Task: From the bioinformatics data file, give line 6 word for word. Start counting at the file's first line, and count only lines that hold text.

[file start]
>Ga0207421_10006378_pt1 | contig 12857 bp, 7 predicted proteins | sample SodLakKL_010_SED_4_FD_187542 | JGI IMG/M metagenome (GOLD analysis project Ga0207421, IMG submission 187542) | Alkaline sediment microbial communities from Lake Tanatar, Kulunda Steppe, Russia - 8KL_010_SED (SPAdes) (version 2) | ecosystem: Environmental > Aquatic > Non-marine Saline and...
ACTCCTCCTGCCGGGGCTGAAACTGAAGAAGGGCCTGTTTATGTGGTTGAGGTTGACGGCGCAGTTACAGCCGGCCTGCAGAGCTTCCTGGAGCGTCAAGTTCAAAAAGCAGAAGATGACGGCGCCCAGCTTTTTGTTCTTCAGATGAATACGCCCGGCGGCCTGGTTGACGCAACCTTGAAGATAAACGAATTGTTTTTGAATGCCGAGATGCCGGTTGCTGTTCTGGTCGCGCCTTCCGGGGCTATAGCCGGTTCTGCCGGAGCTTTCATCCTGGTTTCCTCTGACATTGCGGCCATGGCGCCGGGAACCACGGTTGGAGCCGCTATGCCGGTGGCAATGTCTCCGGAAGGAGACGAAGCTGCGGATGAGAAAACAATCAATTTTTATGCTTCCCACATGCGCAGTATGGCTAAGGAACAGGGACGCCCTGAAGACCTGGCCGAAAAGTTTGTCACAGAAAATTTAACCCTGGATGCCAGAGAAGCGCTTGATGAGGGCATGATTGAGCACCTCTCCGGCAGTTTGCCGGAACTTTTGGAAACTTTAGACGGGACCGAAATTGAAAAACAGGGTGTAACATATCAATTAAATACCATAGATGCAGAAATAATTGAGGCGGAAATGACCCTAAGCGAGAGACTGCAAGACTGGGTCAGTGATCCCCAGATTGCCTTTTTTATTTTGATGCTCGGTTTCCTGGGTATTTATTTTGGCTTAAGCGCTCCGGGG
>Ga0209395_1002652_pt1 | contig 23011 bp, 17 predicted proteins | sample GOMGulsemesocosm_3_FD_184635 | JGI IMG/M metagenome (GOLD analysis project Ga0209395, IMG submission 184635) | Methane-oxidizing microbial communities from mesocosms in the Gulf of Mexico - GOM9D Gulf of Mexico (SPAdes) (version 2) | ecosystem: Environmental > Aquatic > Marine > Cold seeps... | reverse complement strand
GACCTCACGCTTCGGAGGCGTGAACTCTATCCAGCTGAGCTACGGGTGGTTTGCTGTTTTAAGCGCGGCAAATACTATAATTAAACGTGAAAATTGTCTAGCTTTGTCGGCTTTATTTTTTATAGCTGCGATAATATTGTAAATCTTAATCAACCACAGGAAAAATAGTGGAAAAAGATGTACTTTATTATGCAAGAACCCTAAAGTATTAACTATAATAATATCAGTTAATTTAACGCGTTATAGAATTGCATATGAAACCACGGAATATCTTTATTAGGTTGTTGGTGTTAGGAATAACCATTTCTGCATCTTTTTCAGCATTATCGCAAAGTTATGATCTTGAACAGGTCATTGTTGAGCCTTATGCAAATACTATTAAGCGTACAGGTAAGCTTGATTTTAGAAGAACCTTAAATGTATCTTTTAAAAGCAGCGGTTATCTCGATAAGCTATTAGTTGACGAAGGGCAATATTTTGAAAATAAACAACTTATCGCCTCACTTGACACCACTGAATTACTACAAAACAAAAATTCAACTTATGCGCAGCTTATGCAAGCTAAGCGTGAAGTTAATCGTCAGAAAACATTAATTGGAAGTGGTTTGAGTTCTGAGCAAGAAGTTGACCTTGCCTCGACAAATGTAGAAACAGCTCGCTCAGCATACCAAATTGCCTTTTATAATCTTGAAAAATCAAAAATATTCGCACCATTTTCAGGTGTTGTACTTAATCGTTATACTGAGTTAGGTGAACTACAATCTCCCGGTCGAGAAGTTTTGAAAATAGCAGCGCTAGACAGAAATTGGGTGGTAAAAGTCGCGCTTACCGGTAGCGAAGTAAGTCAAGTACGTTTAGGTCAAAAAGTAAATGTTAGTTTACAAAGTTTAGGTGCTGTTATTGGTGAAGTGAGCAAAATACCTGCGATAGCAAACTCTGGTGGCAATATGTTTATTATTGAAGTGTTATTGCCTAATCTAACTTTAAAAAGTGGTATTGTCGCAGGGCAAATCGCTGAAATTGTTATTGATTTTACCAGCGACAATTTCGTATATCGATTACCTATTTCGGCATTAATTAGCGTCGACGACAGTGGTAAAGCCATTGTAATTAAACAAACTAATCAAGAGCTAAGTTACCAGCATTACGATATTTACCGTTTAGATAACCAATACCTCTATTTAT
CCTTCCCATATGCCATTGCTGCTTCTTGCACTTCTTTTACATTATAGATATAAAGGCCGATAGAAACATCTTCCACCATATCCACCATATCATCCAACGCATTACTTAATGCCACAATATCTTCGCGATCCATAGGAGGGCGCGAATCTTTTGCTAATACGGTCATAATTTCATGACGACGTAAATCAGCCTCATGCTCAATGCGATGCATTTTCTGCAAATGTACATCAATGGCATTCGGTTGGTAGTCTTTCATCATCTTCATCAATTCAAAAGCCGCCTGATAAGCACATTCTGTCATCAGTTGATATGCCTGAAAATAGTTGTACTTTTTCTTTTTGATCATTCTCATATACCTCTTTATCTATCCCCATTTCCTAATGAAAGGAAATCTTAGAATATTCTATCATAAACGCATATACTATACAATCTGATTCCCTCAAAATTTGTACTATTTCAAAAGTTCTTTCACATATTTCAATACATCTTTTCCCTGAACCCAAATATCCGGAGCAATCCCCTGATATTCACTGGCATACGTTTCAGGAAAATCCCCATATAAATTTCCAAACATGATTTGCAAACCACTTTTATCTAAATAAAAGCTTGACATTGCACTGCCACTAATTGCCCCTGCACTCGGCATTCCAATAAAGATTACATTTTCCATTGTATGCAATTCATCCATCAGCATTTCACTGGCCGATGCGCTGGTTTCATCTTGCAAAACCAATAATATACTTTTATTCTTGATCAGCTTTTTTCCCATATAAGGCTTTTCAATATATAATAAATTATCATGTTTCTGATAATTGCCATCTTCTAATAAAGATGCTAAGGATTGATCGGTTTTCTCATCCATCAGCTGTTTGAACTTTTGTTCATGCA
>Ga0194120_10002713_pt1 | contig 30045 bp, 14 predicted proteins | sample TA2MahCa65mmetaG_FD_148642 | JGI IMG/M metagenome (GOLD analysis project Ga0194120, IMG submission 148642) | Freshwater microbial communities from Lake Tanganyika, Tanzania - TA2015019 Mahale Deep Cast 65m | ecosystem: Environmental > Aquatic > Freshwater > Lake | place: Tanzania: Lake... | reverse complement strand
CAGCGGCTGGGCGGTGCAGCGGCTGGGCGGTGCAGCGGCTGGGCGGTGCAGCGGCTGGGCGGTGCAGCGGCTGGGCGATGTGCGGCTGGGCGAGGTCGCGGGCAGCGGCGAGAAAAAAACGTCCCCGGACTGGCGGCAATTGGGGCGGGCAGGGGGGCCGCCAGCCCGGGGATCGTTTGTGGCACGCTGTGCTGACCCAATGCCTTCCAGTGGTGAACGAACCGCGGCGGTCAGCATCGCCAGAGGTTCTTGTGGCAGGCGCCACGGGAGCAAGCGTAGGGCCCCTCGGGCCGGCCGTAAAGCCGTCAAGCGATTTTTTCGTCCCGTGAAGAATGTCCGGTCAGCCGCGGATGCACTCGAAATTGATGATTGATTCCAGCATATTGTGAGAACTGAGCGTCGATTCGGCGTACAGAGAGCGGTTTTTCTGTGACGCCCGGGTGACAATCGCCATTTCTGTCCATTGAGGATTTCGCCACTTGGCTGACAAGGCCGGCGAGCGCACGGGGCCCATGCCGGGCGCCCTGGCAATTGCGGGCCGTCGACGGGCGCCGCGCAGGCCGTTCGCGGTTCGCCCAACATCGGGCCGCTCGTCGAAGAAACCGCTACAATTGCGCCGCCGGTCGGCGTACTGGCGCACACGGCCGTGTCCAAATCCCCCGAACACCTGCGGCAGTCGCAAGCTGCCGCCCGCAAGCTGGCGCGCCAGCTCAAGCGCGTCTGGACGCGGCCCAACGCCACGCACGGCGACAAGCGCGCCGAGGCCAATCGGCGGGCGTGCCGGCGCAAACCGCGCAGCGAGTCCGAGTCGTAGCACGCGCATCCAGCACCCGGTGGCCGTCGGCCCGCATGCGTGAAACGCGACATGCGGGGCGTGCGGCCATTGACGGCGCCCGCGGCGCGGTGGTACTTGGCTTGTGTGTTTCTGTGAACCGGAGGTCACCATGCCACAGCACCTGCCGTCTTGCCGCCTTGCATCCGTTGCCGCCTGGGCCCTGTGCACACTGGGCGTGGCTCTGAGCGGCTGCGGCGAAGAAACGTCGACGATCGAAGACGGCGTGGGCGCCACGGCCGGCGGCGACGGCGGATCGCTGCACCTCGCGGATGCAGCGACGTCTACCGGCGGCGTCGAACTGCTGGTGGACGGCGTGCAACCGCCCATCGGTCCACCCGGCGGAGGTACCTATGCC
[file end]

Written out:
>Ga0194120_10002713_pt1 | contig 30045 bp, 14 predicted proteins | sample TA2MahCa65mmetaG_FD_148642 | JGI IMG/M metagenome (GOLD analysis project Ga0194120, IMG submission 148642) | Freshwater microbial communities from Lake Tanganyika, Tanzania - TA2015019 Mahale Deep Cast 65m | ecosystem: Environmental > Aquatic > Freshwater > Lake | place: Tanzania: Lake... | reverse complement strand